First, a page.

Vitafoods looks to the horizon with Nutrigenomics

By Stephen Daniells in Geneva

- Last updated on GMT

Related tags Genetics Gene Nutrigenomics

Nutrigenomics, thought by some to be the future of nutrition, was
given the spotlight for a short time at Vitafoods, as current
disciples told attendees of the great opportunities and current

Nutrigenomics, defined as how food and ingested nutrients affect genes, is still in its infancy and Dr Ben van Ommen from TNO Quality of Life in the Netherlands told attendees at the Geneva PalExpo that numerous challenges still needed to be overcome.

Van Ommen made reference to recent results from large intervention trials and meta-analyses, such as the WHI dietary fat trial, claiming such studies were, one by one, removing established pillars of nutrition. Some experts have severely questioned the methodology and design of these studies, but van Ommen said that the "disappointing"​ results were due to focussing on the masses and not the individuals.

"By adding more people to a study we are blurring the genetic behaviour. We must exploit the many subtle differences related to early changes in the disease onset process,"​ he said.

Van Ommen said that, instead of doing one experiment on 50 people, it would be more beneficial to our understanding to perform 50 experiments on one person.

This 'personalised nutrition' approach is at the heart of nutrigenomics, and companies like Sciona, Interleukin Genetics, WellGen, and DSM Personalised Nutrition are already commercially active in this field.

WellGen's Julie Hirsch, who gave a presentation entitled, "Nutrigenomics, Obesity, and Natural Products"​, explained that single gene diseases such as sickle cell anemia were not the focus of the discipline. It is the polygenic diseases such as obesity, heart disease, cancer, Alzheimer's and diabetes that are the focus of nutrigenomics.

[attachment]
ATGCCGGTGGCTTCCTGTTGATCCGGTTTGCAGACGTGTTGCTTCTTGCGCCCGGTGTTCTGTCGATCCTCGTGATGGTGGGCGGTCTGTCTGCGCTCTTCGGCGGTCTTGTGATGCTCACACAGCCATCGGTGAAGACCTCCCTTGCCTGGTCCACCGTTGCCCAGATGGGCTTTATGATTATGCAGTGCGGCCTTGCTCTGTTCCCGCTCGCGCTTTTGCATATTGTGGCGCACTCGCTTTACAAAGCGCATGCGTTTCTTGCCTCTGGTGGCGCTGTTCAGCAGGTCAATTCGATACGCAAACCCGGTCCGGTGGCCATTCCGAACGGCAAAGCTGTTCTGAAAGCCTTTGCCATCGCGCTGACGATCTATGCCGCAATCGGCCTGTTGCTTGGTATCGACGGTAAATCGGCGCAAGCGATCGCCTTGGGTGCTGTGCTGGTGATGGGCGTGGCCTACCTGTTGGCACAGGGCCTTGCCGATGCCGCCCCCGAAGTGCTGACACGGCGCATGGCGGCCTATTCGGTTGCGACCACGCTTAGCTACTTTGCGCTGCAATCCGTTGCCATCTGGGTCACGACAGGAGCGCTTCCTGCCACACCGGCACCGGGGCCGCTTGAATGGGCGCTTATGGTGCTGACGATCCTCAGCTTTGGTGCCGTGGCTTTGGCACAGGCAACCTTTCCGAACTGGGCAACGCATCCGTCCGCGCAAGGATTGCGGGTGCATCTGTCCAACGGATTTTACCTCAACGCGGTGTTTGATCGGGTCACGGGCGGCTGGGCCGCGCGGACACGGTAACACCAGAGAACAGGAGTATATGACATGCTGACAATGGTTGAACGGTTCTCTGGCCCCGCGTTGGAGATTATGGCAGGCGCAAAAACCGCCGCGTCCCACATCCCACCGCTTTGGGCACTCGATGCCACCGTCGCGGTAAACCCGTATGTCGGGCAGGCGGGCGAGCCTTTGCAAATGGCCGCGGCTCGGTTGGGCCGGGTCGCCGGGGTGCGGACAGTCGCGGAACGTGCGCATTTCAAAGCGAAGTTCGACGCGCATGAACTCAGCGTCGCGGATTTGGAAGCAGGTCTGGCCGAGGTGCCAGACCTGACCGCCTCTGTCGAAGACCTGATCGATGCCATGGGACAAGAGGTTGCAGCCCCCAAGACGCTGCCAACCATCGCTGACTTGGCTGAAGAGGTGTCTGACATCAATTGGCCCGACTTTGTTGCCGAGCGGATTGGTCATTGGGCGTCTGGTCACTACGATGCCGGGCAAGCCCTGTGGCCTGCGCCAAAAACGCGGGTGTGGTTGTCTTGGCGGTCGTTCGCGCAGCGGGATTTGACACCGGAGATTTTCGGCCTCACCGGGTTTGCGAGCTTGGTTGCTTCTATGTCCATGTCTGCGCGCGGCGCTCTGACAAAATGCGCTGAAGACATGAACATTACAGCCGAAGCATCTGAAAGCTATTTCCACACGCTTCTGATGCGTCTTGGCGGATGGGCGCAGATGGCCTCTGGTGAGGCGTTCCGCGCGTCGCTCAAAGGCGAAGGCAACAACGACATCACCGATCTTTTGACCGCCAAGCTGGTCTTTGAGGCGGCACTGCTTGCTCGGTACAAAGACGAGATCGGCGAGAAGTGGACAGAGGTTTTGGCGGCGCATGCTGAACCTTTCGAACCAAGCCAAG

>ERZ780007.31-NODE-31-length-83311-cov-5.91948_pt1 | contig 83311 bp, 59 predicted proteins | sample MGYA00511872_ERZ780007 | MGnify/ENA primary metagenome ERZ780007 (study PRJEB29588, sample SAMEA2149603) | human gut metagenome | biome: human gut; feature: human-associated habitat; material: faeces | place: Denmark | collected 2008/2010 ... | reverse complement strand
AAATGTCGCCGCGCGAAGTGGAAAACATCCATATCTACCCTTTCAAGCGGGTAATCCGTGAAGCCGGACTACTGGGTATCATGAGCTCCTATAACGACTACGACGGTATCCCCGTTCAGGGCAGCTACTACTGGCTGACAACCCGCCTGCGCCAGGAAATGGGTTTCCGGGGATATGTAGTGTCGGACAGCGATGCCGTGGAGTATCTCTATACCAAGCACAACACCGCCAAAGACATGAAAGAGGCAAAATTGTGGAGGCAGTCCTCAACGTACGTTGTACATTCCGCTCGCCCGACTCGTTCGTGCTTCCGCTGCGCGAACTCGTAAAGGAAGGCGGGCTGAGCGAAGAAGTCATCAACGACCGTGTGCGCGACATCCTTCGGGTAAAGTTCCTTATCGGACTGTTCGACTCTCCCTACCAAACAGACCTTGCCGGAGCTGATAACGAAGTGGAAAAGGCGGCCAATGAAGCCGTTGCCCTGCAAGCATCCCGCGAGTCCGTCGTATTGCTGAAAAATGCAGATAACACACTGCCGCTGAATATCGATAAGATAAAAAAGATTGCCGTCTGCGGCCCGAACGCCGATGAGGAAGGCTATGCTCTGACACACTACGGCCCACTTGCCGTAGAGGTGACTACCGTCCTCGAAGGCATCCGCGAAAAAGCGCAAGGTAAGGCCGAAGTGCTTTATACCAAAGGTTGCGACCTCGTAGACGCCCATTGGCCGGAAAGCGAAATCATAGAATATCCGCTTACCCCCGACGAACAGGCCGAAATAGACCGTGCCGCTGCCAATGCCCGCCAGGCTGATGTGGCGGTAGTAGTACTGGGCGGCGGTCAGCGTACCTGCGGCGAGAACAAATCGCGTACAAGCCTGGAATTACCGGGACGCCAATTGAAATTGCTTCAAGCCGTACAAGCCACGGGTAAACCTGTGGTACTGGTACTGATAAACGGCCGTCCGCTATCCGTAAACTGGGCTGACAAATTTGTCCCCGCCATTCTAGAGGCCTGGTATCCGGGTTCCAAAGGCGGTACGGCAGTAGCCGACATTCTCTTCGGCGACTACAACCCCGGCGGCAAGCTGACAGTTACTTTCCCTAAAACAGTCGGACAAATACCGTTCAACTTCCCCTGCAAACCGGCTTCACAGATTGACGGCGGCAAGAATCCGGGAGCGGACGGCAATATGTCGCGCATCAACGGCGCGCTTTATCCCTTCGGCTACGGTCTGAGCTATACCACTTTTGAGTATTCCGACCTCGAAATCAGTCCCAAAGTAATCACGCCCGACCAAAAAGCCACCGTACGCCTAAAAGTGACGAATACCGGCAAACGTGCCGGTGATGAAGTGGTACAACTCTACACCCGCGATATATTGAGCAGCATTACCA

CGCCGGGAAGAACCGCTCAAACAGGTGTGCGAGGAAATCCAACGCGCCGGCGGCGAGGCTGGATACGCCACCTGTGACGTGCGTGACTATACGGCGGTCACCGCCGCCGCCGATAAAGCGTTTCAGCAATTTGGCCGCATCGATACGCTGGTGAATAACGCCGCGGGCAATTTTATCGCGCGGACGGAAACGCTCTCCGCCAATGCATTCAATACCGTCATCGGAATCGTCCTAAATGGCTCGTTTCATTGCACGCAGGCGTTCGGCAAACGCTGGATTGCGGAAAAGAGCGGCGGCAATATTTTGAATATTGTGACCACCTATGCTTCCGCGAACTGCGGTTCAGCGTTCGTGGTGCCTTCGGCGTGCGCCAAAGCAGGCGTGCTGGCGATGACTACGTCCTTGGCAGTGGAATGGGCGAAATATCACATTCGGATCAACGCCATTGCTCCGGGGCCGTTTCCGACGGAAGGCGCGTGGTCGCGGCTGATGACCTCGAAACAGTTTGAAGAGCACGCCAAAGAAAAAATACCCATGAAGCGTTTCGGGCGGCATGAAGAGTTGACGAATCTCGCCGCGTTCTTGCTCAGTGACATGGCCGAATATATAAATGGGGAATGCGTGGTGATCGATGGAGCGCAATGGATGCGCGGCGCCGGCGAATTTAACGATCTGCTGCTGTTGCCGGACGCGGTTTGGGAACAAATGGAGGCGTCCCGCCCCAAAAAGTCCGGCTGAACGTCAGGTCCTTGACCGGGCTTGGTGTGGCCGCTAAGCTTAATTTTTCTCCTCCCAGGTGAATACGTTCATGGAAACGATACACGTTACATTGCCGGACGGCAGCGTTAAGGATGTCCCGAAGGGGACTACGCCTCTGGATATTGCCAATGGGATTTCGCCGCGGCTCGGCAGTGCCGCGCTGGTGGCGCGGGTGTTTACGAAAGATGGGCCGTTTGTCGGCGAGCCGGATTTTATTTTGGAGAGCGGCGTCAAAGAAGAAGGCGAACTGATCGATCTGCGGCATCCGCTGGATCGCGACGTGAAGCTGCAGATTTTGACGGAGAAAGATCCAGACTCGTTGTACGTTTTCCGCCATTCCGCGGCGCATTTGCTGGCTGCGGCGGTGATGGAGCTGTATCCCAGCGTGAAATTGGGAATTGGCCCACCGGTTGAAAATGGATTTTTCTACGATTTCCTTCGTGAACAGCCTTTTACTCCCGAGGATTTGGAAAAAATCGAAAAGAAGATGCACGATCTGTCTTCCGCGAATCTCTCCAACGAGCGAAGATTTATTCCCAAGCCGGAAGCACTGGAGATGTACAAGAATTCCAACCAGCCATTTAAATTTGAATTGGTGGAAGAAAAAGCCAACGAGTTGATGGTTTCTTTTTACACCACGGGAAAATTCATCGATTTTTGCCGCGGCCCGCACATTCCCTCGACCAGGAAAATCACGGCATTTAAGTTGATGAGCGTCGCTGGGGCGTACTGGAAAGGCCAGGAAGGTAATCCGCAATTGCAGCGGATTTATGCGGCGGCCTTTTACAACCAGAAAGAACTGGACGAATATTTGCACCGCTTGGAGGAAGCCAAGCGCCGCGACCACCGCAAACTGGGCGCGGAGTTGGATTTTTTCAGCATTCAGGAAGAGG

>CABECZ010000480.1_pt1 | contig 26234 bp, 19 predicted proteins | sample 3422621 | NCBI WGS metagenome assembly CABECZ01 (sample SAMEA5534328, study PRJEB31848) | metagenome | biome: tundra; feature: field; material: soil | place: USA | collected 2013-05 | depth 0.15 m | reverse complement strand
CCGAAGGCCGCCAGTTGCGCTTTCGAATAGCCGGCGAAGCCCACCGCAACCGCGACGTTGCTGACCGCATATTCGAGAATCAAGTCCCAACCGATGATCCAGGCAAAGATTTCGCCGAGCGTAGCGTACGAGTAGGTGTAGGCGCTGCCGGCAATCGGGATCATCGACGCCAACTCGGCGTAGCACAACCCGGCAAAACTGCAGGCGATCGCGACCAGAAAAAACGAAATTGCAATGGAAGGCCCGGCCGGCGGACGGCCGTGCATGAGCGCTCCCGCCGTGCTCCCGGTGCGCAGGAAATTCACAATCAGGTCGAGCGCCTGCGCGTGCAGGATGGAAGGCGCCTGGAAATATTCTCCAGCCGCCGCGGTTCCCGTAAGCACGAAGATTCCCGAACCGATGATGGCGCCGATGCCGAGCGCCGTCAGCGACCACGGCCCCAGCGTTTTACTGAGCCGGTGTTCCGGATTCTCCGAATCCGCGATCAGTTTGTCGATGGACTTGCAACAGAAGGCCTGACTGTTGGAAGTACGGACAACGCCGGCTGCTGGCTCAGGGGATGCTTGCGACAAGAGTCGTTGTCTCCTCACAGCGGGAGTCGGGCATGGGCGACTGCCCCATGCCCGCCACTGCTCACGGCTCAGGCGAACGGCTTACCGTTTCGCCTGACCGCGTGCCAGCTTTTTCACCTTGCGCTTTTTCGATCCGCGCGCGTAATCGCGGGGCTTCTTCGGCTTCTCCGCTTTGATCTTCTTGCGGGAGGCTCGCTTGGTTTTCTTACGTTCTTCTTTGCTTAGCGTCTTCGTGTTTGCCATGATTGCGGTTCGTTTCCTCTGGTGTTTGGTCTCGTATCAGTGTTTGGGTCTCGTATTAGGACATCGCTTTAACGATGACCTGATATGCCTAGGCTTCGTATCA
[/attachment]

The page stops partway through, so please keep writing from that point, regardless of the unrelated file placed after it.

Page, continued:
But Hirsch stressed that the idea of personalised nutrition is a subset of nutrigenomics termed nutrigenetics - "How hereditable genetic make-up predisposes a response to nutrition."

WellGen, said Hirsch, is focussing on obesity, a highly complex disease that represents "a ripe business opportunity"​ with over one billion people obese worldwide.

WellGen's focus has been on a select handful of the 430 or so genes, markers and chromosomal regions that have been linked to human obesity phenotypes.

Hirsch's research has centred on adipocytes, the body's fat cells. By switching the expression of genes in adipocyte development, WellGen aim to inhibit the fat cells and cut obesity.

And Hirsch said that WellGen have identified a proprietary natural extract that has been shown to inhibit six of the seven adipocyte gene expressions.

While clearly excited by this result, Hirsch refused to admit having "found the holy grail"​.

The overwhelming note of caution from the Vitafoods presentation was that, despite advances in knowledge of the genome and promising early results, the subject of nutrigenomics is still very much in its infancy.

"Awareness is very low,"​ said Hirsch. "And the tools are not there yet."

Dr van Ommen agreed and called for multidisciplinary collaborations. "Fortunately, a number of regional and global initiatives support these developments, such as the European Nutrigenomics Organisation (NuGO), and the future looks bright for nutritional systems biology,"​ he said.

But tools and knowledge are the not the only challenges to this young science. There are ethical and privacy concerns, with critics asking what safeguards would be in place to protect someone's genetic information. Some argue that there is nothing more personal than one's own genetic code.

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